Just as with croquet-style Sam found that putting sidesaddle allowed him to bend over slightly and look down the line of his putt. But more important it still did away with the breakdown of his wrists. I’m sure golf’s grand pooh-bahs didn’t like what they saw but either they couldn’t figure out a way to outlaw the sidesaddle technique without getting sued or maybe they didn’t have the heart to drive Sam out of the game. Thank heavens they didn’t because it was wonderful watching him play the game even putting from the side for all those years.

Another Variation on a Theme

Someone else started with Snead’s sidesaddle style and made a modification of his own which produced the best putting I’ve seen to this day. Rather than using a standard-length (roughly 35-inch) putter a fellow came to me putting sidesaddle but with a longer-than-normal (about 42-inch) putter (Figure 3.3.3). He stood beside the putting line facing the hole and swung the putter along a perfect vertical pendulum with his top hand and the top of the putter tucked under his armpit. He leaned over to set his eyes directly over the putting line then balanced his weight by extending one foot away from the line.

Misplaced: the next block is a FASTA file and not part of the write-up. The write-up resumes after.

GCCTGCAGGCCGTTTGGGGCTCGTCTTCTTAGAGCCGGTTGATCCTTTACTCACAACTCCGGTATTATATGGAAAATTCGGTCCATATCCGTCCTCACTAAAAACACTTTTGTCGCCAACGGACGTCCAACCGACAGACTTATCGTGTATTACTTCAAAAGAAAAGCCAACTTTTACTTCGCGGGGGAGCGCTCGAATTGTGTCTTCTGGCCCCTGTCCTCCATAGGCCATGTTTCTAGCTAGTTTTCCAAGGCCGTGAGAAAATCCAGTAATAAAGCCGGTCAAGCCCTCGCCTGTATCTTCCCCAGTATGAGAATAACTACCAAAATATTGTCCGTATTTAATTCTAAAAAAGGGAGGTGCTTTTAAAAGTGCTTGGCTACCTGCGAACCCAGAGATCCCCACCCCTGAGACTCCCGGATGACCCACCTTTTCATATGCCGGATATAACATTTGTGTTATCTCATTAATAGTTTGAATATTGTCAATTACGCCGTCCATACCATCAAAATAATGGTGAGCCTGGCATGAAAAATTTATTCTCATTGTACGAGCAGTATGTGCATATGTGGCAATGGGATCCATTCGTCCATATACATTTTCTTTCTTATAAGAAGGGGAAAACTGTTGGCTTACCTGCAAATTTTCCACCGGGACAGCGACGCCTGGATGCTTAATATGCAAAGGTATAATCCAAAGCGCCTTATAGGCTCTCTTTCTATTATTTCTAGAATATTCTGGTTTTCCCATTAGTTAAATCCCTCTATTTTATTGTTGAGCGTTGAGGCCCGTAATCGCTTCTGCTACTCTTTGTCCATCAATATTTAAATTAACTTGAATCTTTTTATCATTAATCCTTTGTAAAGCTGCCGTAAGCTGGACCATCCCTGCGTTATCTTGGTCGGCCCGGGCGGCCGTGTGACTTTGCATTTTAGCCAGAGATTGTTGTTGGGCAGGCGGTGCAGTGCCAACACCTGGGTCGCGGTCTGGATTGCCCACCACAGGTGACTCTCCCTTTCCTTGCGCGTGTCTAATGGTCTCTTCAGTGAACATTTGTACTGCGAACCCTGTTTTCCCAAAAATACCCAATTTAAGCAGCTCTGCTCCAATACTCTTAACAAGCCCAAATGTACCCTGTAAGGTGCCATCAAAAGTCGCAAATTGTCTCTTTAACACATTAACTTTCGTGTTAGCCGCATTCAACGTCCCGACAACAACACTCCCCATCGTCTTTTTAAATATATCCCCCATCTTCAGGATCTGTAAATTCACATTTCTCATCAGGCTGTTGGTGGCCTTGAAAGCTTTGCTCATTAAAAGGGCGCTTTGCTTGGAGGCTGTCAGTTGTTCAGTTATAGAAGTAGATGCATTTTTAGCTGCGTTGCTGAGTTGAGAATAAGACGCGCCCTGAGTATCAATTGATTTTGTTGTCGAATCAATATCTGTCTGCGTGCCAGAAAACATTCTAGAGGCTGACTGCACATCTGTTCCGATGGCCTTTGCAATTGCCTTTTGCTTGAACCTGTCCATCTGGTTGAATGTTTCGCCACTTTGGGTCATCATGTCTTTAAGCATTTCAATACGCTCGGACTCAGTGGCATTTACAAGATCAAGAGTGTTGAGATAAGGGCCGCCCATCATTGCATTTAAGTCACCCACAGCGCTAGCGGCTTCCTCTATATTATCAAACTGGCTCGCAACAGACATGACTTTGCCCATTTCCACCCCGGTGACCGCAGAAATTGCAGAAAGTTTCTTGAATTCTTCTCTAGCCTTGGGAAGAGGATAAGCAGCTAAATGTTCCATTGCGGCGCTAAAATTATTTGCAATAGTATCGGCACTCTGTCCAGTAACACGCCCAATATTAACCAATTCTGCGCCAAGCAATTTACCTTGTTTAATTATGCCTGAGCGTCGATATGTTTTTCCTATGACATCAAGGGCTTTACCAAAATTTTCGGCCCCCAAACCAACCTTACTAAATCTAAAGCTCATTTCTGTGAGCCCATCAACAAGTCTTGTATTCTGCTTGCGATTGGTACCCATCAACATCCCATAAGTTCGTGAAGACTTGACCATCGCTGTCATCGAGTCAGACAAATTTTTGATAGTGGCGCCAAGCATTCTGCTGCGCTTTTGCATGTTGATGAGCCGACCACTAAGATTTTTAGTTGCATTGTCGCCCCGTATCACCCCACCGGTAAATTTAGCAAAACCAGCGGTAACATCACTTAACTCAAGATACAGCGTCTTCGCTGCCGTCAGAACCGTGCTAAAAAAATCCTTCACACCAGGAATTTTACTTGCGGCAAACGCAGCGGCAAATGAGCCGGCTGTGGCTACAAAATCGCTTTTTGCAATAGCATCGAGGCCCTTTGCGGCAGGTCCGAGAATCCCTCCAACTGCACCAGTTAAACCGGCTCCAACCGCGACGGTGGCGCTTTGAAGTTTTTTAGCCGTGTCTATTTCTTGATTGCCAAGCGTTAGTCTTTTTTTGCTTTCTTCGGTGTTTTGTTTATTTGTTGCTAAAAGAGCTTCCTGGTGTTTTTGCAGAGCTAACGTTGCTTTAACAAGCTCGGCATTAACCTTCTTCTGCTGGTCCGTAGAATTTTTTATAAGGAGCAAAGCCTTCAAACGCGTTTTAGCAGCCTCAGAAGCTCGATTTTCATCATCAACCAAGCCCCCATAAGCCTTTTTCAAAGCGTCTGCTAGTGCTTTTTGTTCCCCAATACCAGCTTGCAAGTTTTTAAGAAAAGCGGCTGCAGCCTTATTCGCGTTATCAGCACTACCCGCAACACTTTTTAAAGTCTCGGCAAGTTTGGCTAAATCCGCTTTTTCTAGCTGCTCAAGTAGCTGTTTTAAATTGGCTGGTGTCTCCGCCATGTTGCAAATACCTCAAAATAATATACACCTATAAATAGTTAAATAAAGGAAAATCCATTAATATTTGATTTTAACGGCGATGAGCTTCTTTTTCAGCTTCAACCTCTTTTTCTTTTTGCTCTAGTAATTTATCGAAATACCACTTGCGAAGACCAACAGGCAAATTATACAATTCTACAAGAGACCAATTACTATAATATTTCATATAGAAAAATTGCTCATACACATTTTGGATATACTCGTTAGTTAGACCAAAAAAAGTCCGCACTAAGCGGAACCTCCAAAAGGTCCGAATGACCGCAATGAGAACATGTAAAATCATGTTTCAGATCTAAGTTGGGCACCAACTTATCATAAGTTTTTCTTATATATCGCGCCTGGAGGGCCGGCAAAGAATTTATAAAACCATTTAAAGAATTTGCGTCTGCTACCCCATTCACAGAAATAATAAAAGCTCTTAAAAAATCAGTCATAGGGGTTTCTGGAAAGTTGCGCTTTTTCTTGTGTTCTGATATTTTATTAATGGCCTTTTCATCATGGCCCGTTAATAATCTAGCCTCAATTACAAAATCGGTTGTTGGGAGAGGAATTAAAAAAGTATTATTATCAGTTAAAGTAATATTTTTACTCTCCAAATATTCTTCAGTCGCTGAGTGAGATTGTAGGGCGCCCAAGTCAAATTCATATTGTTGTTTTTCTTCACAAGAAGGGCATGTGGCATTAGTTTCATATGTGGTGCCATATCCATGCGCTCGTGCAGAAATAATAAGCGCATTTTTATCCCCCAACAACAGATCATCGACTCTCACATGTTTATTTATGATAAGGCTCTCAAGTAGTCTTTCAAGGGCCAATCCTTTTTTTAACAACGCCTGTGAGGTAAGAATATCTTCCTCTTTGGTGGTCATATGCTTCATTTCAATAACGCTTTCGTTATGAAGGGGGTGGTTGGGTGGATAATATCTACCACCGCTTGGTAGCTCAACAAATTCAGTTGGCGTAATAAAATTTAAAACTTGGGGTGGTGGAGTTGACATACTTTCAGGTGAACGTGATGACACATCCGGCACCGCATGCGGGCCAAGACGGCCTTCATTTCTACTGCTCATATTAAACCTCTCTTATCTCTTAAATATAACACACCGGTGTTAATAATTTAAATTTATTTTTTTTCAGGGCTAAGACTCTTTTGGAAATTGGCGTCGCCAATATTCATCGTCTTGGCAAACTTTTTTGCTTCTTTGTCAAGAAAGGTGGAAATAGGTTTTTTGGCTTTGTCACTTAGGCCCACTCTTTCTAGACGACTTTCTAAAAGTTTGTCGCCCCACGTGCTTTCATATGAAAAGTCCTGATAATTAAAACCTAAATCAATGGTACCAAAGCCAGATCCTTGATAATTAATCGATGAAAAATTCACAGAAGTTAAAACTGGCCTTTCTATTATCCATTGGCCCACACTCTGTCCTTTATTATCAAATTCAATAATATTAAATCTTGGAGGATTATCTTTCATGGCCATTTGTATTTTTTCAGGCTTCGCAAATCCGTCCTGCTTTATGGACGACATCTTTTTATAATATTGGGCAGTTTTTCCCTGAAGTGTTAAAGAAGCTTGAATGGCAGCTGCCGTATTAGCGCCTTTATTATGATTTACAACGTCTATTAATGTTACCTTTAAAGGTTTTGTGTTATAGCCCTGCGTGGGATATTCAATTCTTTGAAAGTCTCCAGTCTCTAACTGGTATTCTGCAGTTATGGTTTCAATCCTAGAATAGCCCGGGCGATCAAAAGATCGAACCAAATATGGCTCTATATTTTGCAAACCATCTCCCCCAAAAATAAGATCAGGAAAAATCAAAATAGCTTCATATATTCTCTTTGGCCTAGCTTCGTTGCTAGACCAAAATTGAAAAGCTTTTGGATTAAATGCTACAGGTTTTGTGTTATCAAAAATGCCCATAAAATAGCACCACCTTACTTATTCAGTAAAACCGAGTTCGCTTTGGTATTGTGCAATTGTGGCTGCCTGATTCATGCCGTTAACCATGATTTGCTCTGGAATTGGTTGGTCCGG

I can’t remember the name of the man who figured this out but I give him credit: He found something that really does work. He started every putt by standing directly behind the ball and pointed from his ball to a spot out in front of it on his intended starting line. Then he addressed the ball and again pointed down the line to make sure he was aligned correctly. Finally he stroked the ball and held his finish pointing at the same spot again exactly down the putt starting line.

Army Golf Club

Golf Swing Tips

The “Simple Golf” Swing: “Golf for the Rest of Us”

Extract from the book:

Golf Tuition Army Golf Club

The chest and shoulders shouldn’t be turning, unless your arms are turning with them. In other words, you want to start your swing with a shoulder turn, but your arms should start swinging at EXACTLY the same time. They are an extension. They are connected. Furthermore, your arms shouldn’t be swinging unless your chest is rotating. Don’t start swinging your arms without starting the shoulder turn. They are connected. Your left elbow remains locked throughout the entire swing. When you complete your shoulder turn, your arms should stop as well. The goal will be to have your left arm exactly parallel to the ground. Your elbow is still locked. When it gets there…STOP. Do not continue to swing your arms.

Army Golf Club